The annual World Economic Forum in Davos convenes at a time of both hope and peril for European companies. Economists expect growth to accelerate this year and gather momentum in 2005. Yet the record-high euro threatens exporters, while the Parmalat scandal has shaken confidence in European corporate integrity.
Germany and France have failed to rein in their public finances and decisively reform their labor markets, heightening fears that Europe's biggest economies are doomed to years of stagnation and high unemployment.
So it's bracing to learn that a whole breed of company exists that defies both the unfriendly business climate and the slow-growth economy. These companies are called "hidden champions," after a 1996 book by that name by Bonn consultant Hermann Simon. Back then, Simon realized that the German economy was driven in large part by smaller companies that were intensely focused on a niche market, which they often dominated. And it turns out that such companies remain a crucial, little-noticed component of the European economy, marked by their ability to innovate, shift direction when the market does, and expand even in bad times. Without these companies, often family-owned, the European corporate landscape would look a lot bleaker.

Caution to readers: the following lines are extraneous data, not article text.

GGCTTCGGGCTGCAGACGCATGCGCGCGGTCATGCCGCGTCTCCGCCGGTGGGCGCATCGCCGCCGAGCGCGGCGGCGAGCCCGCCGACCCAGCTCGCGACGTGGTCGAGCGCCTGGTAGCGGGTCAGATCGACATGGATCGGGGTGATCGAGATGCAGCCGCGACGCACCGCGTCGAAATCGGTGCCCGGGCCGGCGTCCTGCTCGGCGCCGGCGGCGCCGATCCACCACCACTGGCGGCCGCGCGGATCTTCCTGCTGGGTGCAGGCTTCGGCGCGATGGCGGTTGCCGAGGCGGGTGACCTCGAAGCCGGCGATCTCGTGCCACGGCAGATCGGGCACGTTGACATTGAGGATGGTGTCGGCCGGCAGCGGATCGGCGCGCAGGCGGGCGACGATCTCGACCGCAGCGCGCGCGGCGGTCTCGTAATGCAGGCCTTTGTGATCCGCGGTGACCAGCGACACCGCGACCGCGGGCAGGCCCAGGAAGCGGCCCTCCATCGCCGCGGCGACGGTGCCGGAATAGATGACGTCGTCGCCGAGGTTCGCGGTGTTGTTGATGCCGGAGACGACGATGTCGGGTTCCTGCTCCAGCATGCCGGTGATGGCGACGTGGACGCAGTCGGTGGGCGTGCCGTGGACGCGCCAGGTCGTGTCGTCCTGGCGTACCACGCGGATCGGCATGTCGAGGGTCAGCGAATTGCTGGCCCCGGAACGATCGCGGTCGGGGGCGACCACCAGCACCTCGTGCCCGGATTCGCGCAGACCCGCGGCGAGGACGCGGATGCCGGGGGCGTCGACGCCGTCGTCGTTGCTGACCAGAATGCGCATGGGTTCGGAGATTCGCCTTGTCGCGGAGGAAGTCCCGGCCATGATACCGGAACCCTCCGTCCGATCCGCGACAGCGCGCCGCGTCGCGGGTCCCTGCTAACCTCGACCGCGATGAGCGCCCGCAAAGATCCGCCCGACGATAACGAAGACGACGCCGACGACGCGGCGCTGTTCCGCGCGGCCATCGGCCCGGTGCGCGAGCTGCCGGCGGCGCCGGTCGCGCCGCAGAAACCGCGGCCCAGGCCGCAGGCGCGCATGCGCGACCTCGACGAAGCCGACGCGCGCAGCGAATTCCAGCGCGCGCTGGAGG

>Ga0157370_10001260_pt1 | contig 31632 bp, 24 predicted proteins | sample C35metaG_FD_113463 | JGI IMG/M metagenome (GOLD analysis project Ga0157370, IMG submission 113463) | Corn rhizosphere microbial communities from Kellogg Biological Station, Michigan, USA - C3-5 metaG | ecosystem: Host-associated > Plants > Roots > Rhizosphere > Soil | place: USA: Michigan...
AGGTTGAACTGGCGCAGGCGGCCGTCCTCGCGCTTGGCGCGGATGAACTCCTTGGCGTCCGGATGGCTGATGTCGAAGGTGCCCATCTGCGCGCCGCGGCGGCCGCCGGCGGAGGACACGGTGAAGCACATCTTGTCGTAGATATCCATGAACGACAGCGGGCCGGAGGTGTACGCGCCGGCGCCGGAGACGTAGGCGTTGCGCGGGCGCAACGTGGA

Inevitably, of course, even the best of companies can fall prey to foreign competition or a collapse of the market. That's why it's crucial that European leaders do everything they can to ensure that Europe continues to spawn hidden champions -- and lots of them. So far, Europe's policymakers aren't doing nearly enough. Germany, especially, must do more to promote research and development while reviving its decaying university system, a crucial source of skills, technology, and entrepreneurial drive. Across the euro zone, countries must roll back taxes and eliminate unnecessary regulation. Business and financial leaders must also do their part. Following the collapse of Frankfurt's Neuer Markt, there is a dearth of financing for startups and midsize companies. Europe's banks and bourses should do more to promote corporate transparency and a unified financial market.
Unfortunately, across Europe there remains a post-Socialist reflex to quash entrepreneurial spirit rather than to praise the contribution that energetic businesspeople make to a nation's growth and employment. This attitude is changing, but slowly. Hidden champions show how important it is for Europe, which too often perpetuates mediocrity, to instead celebrate and support excellence.